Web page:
New data on badger TB spread released

badger The number of badgers killed by marksmen has been revised significantly downwards

Related Stories

Herd-to-herd transmission of bovine TB in cattle accounts for 94% of cases, according to new data.

Further analysis of scientific evidence from the Krebs badger culling trial found around 6% of infected cattle catch TB directly from badgers.

The figure rises to about 50%, when cattle infected by badgers pass it on to other herds, say Imperial College London scientists.

The government is to decide shortly whether to extend pilot culls.

A six-week trial of badger culling in Somerset has now ended, but the firm behind it has asked for more time after its marksmen fell short of killing the target of 70% of the badger population.

A similar trial in Gloucestershire is still ongoing. An application has been made to extend the trial, but it is not known how many badgers have been shot.

The role of badgers in spreading bovine TB has been hotly debated as part of discussions about whether badgers in England should be culled to control the spread of the disease.

No 'single way forward'

The scientific evidence for and against badger culling comes from the £50m Randomised Badger Culling (Krebs) trial.

The study, which ran from 1998 to 2005, found evidence that culling could reduce TB in herds inside culled areas, while increasing TB in areas nearby.

Mathematical modelling revealed that in high TB areas badgers accounted for roughly 50% of cases in cattle.

Start Quote

These findings confirm that badgers do play a large role in the spread of bovine TB. These figures should inform the debate, even if they don't point to a single way forward”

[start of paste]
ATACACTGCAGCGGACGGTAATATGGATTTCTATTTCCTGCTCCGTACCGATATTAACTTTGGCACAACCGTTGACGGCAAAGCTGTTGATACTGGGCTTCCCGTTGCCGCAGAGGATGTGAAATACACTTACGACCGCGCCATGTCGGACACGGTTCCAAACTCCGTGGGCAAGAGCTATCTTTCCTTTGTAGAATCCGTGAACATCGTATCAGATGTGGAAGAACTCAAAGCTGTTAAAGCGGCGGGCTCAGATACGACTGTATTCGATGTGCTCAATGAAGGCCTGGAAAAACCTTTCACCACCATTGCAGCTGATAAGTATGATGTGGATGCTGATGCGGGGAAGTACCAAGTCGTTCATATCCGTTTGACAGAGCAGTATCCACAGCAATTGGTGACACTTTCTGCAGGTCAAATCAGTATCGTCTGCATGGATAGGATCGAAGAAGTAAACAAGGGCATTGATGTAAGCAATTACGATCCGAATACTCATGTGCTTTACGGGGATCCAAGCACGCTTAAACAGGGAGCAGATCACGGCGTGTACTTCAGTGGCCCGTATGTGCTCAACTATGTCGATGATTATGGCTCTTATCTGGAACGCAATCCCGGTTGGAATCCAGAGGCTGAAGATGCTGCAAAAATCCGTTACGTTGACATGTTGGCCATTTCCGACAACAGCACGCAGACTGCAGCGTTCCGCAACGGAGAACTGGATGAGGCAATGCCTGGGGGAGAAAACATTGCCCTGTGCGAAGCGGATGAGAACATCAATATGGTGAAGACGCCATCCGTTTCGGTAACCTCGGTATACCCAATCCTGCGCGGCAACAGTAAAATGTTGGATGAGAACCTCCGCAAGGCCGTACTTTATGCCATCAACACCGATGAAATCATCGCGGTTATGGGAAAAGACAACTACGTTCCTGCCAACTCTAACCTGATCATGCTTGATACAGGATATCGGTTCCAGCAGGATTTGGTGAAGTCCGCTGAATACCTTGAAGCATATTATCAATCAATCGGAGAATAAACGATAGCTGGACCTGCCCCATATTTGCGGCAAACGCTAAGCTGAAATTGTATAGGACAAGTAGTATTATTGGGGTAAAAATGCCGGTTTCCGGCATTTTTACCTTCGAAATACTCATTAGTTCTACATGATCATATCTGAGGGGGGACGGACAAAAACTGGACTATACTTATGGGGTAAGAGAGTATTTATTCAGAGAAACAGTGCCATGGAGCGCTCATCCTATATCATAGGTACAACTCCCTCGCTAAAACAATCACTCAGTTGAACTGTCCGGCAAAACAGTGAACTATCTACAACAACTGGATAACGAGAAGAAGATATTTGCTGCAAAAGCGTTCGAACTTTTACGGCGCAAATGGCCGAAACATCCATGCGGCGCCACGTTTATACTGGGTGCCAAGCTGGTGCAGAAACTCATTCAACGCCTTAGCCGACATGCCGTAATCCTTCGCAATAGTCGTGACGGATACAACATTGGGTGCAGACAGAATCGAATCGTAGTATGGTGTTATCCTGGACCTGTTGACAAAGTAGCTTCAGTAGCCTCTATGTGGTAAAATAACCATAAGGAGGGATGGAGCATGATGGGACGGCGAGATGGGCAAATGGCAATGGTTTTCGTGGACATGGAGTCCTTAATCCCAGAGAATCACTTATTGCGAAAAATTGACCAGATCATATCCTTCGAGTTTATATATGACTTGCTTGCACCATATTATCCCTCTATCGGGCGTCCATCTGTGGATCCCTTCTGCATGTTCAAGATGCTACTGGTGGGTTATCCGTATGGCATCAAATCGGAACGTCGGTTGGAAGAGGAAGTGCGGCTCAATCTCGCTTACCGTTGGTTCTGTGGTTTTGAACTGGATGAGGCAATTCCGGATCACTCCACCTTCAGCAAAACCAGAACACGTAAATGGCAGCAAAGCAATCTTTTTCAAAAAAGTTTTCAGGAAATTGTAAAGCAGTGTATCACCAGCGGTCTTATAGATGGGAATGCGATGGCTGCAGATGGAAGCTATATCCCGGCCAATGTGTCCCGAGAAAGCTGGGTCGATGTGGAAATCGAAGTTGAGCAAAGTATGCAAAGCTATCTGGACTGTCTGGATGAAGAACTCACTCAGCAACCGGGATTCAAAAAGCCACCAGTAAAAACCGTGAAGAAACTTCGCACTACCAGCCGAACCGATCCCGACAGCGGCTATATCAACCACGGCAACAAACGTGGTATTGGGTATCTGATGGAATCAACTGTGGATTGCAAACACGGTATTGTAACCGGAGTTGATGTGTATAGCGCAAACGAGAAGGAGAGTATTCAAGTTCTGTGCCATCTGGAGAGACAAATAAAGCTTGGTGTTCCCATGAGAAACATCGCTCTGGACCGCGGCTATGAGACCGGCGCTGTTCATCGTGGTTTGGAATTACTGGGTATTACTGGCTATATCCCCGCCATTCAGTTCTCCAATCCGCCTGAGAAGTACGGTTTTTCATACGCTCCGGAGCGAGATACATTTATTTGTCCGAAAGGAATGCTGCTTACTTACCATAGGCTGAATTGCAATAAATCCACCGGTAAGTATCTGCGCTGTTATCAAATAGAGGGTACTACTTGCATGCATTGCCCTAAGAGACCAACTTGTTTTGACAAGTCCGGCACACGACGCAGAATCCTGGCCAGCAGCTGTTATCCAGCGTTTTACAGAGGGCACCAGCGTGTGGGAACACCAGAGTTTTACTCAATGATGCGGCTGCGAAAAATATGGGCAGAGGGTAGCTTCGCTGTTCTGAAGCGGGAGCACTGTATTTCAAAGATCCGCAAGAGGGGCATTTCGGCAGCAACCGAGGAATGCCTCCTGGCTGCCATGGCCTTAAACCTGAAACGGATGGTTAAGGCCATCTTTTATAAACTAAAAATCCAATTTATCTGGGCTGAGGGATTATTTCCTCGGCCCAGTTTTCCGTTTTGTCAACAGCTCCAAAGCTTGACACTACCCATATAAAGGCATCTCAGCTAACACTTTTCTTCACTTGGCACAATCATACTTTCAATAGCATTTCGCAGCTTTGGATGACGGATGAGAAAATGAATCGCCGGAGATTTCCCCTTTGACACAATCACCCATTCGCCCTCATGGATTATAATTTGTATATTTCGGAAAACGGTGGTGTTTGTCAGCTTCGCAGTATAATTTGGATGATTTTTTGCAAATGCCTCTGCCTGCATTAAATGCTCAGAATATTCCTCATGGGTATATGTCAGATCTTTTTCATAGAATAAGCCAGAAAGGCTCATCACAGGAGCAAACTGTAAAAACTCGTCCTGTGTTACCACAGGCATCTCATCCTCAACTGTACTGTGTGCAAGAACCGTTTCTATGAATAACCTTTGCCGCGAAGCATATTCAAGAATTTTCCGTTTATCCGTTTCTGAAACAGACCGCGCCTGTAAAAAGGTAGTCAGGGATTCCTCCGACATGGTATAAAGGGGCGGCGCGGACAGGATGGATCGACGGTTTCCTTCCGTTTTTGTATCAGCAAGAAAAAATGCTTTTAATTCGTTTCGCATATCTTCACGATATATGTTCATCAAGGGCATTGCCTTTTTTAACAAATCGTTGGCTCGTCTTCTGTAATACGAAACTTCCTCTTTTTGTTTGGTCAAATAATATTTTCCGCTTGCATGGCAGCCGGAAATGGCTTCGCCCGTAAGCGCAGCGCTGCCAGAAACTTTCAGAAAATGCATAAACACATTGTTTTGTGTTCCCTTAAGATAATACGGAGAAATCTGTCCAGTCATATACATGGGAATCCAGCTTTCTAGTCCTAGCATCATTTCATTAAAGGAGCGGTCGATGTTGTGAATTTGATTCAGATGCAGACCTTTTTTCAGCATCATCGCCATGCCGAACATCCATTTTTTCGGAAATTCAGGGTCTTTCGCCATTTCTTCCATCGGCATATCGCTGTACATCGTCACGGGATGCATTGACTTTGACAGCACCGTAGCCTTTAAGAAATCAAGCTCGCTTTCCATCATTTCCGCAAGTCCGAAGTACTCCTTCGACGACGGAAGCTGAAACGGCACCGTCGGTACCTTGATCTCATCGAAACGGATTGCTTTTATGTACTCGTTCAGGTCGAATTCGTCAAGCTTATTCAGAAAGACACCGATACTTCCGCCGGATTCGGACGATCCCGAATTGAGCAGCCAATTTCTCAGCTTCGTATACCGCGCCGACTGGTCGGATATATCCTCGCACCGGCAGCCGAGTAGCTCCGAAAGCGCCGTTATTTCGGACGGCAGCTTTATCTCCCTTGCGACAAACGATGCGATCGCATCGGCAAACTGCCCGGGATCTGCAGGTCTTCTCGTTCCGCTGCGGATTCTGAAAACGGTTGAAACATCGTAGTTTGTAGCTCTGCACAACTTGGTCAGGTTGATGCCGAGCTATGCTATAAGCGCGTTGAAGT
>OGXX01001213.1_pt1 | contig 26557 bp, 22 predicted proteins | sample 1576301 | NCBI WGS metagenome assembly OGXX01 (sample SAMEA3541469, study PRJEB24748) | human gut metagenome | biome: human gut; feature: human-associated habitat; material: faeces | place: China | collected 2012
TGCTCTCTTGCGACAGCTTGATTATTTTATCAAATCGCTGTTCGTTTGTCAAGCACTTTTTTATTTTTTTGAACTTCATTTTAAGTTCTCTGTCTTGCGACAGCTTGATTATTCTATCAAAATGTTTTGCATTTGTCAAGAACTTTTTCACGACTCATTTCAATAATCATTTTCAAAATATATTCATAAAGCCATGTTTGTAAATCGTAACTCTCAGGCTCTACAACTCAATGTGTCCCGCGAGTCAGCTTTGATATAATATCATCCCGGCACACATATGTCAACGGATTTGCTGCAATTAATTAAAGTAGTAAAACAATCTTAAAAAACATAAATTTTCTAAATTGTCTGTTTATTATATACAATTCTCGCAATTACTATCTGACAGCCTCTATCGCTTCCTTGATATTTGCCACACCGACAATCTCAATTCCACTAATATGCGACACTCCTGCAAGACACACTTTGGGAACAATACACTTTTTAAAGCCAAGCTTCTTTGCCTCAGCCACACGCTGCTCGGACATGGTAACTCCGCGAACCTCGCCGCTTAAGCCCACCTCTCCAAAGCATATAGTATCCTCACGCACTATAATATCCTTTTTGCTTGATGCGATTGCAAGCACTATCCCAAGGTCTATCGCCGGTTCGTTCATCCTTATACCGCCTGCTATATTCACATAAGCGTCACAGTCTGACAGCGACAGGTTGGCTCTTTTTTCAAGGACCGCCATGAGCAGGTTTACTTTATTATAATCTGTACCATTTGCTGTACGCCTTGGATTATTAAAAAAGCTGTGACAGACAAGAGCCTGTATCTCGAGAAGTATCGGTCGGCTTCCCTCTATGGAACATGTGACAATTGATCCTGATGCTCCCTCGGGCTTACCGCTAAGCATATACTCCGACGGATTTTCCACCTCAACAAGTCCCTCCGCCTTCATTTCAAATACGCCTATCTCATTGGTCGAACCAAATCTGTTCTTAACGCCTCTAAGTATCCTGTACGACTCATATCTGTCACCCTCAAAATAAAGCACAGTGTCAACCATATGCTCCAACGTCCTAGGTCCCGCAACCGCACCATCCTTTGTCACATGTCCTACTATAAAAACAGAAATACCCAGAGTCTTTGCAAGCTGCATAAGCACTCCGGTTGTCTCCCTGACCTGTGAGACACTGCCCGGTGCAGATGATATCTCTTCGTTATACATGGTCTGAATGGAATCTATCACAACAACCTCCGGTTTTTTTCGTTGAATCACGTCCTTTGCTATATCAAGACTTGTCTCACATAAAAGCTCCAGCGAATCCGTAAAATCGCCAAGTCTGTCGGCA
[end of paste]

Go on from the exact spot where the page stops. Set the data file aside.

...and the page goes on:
End Quote Professor Christl Donnelly Imperial College London

A new more detailed analysis published in the journal PLOS Currents Outbreaks found that of this 50%, 6% was because of primary transmission from badgers to cattle, with the remainder coming from cattle that had been infected by badgers passing the disease on to other herds.

Research leader Prof Christl Donnelly told the BBC: "The results show that both badgers and cattle are important in this transmission system - that we're getting introductions from badgers and they're being amplified spreading from herd to herd.

"The 6% figure tells you about introductions into herds and that tells you that 6% of the introductions into herds come from badgers; 94% of them come from other cattle herds."

She said the estimates came from early in the Krebs trial and further control measures had been introduced since then to reduce cattle to cattle transmission.

Prof Donnelly added: "These findings confirm that badgers do play a large role in the spread of bovine TB. These figures should inform the debate, even if they don't point to a single way forward."

Ministers and the NFU say badger culling is needed to control TB in cattle.

Around 28,000 cattle were slaughtered in 2012 at a cost of £100m to taxpayers. However, animal rights groups say scientific evidence does not support the policy of shooting badgers in an attempt to control the disease.

More on This Story

Related Stories

The BBC is not responsible for the content of external Internet sites

More Science & Environment stories


Features & Analysis

  • Abdi Nor IftinGolden ticket

    How a refugee entered a lottery and won a new life in the US

  • Herring in a fur coatMerry herring

    How fish 'in a fur coat' is enough to make Russia's New Year happy

  • Curiosity Self Portrait at Windjana Drilling SiteIn pictures

    The most stunning space photos of the year

  • Amy Adams, Cate Blanchett, Sandra Bullock and Dame Judi DenchFilm quiz of 2014

    How much do you remember about the past 12 months?

BBC Future

An Indian Hindu devotee a day ahead of the Chhat festival (Getty Images)

Will religion ever disappear?

How belief will change in the future


  • Click presenter Spencer Kelly flies a droneClick Watch

    From wearable technology to drones and robots - highlights from 2014

BBC © 2014 The BBC is not responsible for the content of external sites. Read more.

This page is best viewed in an up-to-date web browser with style sheets (CSS) enabled. While you will be able to view the content of this page in your current browser, you will not be able to get the full visual experience. Please consider upgrading your browser software or enabling style sheets (CSS) if you are able to do so.